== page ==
Secretory phospholipase A2 responsive liposomes exhibit a potent anti-neoplastic effect in vitro, but induce unforeseen severe toxicity in vivo
Research output: Contribution to journal › Journal article › Research › peer-review
The clinical use of liposomal drug delivery vehicles is often hindered by insufficient drug release. Here we present the rational design of liposomes optimized for secretory phospholipase A2 (sPLA2) triggered drug release, and test their utility in vitro and in vivo. We hypothesized that by adjusting the level of cholesterol in anionic, unsaturated liposomes we could tune the enzyme specificity based on membrane fluidity, thus obtaining liposomes with an improved therapeutic outcome and reduced side effects. Cholesterol is generally important as a component in the membranes of liposome drug delivery systems due to its stabilizing effects in vivo. The incorporation of cholesterol in sPLA2 sensitive liposomes has not previously been possible due to reduced sPLA2 activity. However, in the present work we solved this challenge by optimizing membrane fluidity. In vitro release studies revealed enzyme specific drug release. Treatment of two different cancer cell lines with liposomal oxaliplatin revealed efficient growth inhibition compared to that of clinically used stealth liposomes. The in vivo therapeutic effect was evaluated in nude NMRI mice using the sPLA2 secreting mammary carcinoma cell line MT-3. Three days after first treatment all mice having received the novel sPLA2 sensitive liposome formulation were euthanized due to severe systemic toxicity. Thus the present study demonstrates that great caution should be implemented when utilizing sPLA2 sensitive liposomes and that the real utility can only be disclosed in vivo. The present studies have clinical implications, as sPLA2 sensitive formulations are currently undergoing clinical trials (LiPlaCis®).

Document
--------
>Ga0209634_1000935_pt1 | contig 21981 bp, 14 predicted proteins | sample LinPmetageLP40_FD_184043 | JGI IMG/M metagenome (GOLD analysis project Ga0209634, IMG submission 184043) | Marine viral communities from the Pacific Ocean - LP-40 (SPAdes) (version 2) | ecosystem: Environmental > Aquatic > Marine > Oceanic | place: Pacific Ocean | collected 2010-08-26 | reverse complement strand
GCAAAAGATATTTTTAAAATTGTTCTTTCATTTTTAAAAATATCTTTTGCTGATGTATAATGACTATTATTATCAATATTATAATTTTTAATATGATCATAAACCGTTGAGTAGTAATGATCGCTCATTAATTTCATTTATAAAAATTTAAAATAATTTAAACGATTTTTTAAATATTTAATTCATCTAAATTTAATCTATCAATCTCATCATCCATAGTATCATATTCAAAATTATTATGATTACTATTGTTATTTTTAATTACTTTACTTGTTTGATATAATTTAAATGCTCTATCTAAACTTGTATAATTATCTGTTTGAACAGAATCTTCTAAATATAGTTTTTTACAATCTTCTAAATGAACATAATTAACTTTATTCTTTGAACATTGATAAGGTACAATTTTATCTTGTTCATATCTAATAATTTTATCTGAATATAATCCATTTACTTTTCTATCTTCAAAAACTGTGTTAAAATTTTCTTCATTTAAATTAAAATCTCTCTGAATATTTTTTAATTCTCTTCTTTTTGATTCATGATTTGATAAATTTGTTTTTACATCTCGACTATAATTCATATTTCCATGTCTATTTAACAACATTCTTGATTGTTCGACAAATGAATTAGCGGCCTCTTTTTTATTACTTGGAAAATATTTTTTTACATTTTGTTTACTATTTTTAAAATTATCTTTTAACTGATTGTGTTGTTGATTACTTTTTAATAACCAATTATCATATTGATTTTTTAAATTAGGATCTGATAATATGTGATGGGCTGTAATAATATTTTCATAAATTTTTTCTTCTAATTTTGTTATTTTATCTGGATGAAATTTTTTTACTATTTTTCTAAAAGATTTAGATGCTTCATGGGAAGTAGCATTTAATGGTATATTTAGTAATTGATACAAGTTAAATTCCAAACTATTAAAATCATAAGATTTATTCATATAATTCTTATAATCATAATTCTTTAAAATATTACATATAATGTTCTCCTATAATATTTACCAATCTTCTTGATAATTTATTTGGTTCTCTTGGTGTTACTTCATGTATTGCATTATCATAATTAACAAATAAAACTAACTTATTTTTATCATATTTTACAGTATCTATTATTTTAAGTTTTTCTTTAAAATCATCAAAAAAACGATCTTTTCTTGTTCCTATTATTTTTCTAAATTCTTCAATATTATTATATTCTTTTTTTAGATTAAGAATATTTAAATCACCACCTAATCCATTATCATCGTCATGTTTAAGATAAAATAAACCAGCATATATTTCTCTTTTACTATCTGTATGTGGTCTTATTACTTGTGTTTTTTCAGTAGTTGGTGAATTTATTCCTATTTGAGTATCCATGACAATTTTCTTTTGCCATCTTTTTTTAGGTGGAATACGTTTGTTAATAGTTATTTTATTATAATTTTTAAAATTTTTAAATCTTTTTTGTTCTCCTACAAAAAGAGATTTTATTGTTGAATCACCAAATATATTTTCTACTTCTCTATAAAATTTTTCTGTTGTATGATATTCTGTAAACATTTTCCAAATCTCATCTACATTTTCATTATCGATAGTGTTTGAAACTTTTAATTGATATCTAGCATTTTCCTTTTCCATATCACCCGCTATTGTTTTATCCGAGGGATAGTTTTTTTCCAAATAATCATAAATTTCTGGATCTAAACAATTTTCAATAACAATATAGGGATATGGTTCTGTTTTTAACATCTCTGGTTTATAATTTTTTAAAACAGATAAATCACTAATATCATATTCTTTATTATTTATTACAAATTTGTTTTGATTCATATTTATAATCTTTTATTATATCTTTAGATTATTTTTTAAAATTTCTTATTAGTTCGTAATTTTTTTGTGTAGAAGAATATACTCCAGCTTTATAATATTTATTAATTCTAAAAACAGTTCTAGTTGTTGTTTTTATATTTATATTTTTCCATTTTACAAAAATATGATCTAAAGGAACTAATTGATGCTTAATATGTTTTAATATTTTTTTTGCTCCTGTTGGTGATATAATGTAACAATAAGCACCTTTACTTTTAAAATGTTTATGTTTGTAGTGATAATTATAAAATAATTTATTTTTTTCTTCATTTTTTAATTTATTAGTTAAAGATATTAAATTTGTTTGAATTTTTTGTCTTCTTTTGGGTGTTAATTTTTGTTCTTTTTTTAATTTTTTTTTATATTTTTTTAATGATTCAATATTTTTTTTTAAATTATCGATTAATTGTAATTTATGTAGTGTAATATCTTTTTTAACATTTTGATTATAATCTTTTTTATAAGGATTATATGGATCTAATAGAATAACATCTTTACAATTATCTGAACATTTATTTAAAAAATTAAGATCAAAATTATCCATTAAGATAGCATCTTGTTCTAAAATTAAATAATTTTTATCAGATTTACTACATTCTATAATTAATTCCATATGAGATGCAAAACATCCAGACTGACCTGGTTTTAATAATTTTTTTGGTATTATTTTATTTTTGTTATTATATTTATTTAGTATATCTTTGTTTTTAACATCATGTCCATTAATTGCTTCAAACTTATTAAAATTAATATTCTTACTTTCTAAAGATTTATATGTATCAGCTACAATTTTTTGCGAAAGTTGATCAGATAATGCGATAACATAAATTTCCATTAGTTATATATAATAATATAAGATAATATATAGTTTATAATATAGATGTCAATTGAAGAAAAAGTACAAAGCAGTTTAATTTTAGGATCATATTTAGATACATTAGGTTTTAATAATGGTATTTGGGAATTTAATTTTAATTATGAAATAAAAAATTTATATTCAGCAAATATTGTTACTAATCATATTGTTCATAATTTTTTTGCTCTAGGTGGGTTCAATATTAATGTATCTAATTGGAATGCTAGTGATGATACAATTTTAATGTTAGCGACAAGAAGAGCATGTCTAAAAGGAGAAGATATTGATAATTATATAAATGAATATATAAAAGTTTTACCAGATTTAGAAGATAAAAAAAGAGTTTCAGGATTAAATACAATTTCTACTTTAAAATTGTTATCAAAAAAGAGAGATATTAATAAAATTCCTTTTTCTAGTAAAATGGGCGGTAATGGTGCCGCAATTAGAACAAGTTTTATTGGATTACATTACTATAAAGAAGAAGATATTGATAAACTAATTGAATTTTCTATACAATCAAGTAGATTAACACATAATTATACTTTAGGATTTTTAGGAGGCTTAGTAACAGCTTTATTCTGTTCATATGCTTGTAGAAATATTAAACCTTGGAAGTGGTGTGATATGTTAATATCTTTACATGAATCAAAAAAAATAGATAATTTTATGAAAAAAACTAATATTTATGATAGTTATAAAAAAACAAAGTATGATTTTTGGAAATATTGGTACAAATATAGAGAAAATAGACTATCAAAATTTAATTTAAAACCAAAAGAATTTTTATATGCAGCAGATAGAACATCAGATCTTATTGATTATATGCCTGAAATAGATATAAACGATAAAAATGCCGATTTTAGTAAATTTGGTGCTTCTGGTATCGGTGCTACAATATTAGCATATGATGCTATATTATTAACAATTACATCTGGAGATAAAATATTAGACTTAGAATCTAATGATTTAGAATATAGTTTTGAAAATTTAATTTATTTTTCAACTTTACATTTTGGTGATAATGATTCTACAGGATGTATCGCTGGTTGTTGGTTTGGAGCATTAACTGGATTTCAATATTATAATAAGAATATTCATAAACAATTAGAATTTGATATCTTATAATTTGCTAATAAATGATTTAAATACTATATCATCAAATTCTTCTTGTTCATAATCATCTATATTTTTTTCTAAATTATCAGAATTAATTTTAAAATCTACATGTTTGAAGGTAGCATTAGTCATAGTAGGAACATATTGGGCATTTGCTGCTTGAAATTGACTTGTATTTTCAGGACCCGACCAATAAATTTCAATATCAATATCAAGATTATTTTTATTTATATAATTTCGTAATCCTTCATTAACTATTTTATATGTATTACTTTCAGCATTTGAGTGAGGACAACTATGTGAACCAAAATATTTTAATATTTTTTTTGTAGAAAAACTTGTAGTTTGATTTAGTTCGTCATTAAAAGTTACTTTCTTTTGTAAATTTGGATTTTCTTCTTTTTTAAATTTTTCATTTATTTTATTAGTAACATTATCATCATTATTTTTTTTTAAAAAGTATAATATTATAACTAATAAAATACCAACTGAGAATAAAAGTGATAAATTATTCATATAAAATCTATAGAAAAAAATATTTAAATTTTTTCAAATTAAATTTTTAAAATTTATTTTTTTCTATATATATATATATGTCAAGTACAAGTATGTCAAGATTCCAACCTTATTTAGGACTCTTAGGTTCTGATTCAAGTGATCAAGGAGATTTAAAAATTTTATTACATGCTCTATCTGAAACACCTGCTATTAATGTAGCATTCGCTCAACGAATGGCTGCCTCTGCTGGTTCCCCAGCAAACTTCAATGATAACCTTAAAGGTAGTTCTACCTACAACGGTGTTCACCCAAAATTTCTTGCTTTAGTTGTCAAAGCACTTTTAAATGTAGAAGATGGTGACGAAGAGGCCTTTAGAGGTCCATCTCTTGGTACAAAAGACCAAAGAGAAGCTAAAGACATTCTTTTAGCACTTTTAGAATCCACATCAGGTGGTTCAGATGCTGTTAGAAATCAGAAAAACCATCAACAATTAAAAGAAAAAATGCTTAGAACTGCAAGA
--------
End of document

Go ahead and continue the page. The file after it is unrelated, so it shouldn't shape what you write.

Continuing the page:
|Journal||Journal of Controlled Release|
|Publication status||Published - 2017|